Unlocking the secrets of ancient wheat to battle disease

A wheat field in the north of Israel. After 10,000 years of domestication, wheat has lost its resistance to disease and drought. Picture courtesy of Wikipedia.Bread might be the staff of life, but beyond the romantic images of amber waves …

A wheat field in the north of Israel. After 10,000 years of domestication, wheat has lost its resistance to disease and drought. Picture courtesy of Wikipedia.Bread might be the staff of life, but beyond the romantic images of amber waves of grain, there is a sobering reality: Cultivated wheat crops worldwide are constantly battling the effects of stripe rust, and often losing the fight.

In the US alone, stripe rust wreaks $150 million in damage per year. In developing countries, where wheat is a central staple, the consequences to populations can be much worse.

The key to protecting the world’s wheat crops from this rapacious disease is growing wild in Israel, according to Professor Tzion Fahima of Haifa University’s Department of Evolutionary and Environmental Biology.

Wild wheat, which was discovered in Israel 100 years ago by Romanian-born botanist Aaron Aaronsohn, is believed to be the original wheat plant, before wheat became domesticated. And like wild animals, wild wheat is much tougher and more resistant to diseases than its domesticated counterpart.

In collaboration with a team of researchers at the University of California-Davis, Fahima is researching the genetic characteristics of wild wheat, with an aim to improving cultivated wheat through biotechnology.

Vital traits lost during domestication

They’ve discovered a gene in wild wheat that provides resistance to stripe rust, which, if transferred to cultivated wheat, can help prevent eight different strains of the disease. Their findings were recently published in Science Magazine.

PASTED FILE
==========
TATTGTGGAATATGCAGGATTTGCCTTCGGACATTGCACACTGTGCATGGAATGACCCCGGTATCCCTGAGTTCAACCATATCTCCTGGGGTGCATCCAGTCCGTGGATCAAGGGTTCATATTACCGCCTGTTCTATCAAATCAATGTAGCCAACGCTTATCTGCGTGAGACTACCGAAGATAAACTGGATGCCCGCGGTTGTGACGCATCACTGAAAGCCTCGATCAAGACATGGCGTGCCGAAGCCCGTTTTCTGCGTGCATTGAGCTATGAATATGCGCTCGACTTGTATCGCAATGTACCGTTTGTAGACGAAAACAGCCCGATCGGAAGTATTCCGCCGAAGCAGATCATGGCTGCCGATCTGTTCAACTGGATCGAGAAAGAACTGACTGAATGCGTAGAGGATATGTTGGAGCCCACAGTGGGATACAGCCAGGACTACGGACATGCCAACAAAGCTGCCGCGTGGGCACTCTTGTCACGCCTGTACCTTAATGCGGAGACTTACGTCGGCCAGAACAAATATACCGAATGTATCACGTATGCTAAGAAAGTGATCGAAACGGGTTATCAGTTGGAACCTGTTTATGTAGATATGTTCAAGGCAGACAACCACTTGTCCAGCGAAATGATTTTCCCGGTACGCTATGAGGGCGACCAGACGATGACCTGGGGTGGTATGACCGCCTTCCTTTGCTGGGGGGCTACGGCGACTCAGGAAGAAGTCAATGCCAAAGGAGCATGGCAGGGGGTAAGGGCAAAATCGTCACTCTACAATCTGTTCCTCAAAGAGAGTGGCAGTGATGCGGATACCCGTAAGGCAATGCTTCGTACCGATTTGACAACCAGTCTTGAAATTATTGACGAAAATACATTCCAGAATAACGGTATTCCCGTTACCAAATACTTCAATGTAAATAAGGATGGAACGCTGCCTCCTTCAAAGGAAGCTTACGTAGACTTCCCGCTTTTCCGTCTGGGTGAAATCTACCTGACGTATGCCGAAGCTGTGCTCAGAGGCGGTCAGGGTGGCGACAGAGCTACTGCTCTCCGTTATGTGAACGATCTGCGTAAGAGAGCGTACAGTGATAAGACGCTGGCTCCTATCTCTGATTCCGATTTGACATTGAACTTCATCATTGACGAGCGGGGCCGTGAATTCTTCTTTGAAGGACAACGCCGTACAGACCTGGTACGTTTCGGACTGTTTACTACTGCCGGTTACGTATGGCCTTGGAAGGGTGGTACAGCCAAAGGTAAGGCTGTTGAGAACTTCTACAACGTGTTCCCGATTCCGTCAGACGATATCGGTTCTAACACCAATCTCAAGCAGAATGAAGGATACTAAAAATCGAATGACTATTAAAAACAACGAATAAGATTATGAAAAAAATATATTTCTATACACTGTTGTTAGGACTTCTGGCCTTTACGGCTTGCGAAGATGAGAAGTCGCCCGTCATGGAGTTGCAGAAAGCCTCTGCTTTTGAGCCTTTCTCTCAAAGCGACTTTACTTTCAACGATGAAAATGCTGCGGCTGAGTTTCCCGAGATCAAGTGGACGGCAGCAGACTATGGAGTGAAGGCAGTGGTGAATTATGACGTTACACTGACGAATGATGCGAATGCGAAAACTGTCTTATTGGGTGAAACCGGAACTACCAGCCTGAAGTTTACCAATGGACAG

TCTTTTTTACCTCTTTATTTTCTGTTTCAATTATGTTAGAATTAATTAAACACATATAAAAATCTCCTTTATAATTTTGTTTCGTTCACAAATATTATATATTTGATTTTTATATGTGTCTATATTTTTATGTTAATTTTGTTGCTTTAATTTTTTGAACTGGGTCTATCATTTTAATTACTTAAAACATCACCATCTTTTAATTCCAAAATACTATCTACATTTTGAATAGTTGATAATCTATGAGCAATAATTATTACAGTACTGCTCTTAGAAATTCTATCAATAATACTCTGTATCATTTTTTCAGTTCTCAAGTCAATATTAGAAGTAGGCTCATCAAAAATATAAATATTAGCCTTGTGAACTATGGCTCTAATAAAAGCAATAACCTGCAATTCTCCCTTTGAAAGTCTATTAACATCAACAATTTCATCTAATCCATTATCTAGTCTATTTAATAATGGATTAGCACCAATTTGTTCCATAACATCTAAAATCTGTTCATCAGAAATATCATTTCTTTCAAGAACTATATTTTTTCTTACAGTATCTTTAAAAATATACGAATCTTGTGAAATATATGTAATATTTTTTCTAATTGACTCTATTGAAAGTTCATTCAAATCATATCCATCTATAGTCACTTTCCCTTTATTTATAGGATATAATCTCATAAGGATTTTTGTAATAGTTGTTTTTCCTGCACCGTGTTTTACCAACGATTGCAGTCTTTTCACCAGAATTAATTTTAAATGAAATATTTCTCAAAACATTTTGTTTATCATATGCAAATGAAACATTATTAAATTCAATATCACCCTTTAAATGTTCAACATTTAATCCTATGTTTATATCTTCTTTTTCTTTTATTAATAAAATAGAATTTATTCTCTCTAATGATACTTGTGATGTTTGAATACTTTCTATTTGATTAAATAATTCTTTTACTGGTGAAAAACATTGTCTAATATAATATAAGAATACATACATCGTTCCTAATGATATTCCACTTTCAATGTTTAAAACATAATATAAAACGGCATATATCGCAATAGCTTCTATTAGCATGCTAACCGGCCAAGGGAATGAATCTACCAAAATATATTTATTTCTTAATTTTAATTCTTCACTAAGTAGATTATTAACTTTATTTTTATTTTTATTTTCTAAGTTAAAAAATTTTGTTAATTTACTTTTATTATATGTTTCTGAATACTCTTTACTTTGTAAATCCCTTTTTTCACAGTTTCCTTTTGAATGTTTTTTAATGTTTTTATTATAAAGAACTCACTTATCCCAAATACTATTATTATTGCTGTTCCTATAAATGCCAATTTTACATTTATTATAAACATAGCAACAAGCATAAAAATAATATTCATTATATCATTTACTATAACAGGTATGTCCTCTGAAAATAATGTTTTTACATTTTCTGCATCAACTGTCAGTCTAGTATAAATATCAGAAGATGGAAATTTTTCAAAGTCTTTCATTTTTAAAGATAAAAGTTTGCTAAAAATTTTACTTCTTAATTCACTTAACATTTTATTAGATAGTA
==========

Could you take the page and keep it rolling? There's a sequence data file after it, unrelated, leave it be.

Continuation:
The wheat crop from which we make bread, pastas and other foods today is the result of 10,000 years of domestication.

“During domestication, the wheat plant was improved, and more yields were achieved, which fits with agricultural practices today,” Fahima tells ISRAEL21c. “But many traits and genes were lost during domestication. Now we’re looking for genes which were lost, to bring them back to cultivated wheat.”



These lost genes can be transferred into cultivated wheat via one of two ways: Either through a process called “classical breeding” which can take about five years, or through genetic engineering, which would take six months to a year.

Fahima favors genetic engineering, and believes that despite the controversy that surrounds the topic, genetically engineered wheat is the way of the future.

Fahima’s research into the genetic advantages of wild wheat doesn’t stop at resistance to stripe rust. His lab, in collaboration with the group led by Prof. Jorge Dubcovsky at UC Davis, has also discovered a gene that can increase the grain protein and mineral content in wheat – wild wheat is much richer in these nutrients than cultivated wheat. These findings were published in Science Magazine in 2006.

A major source of proteins and minerals

“We tend to think of bread as a major source of carbohydrates, but it’s also a major source of proteins,” explains Fahima. Protein is also important for the quality of breads and pastas.

Meanwhile an increase of the mineral content in wheat, such as the amounts of iron and zinc, can be vital for nutrition. This is especially true for poor populations, which get most of their calories from bread. In some developing countries people often get up to 60 percent of their daily caloric intake from bread.

“If the bread they consume is not rich in protein and minerals, nutrition becomes problematic,” says Fahima.

Yet another aspect of Fahima’s research is the study of making wheat resistant to drought, since wild wheat is far more drought-resistant than cultivated wheat. The research is particularly timely, as drought is one of the predicted effects of climate change.

The process of making wheat drought-resistant is complex, since there are multiple genes involved, but it is one of Fahima’s long-term projects, in collaboration with Prof. Yehoshua Saranga, at the Hebrew University in Rehovot.

Right now, though, Fahima’s focus is on the resistance gene that can protect so many wheat crops from disease. “This gene does not exist in the gene pool of cultivated wheat, and can be used to improve cultivars around the world,” Fahima concludes. “We need to transfer this gene.”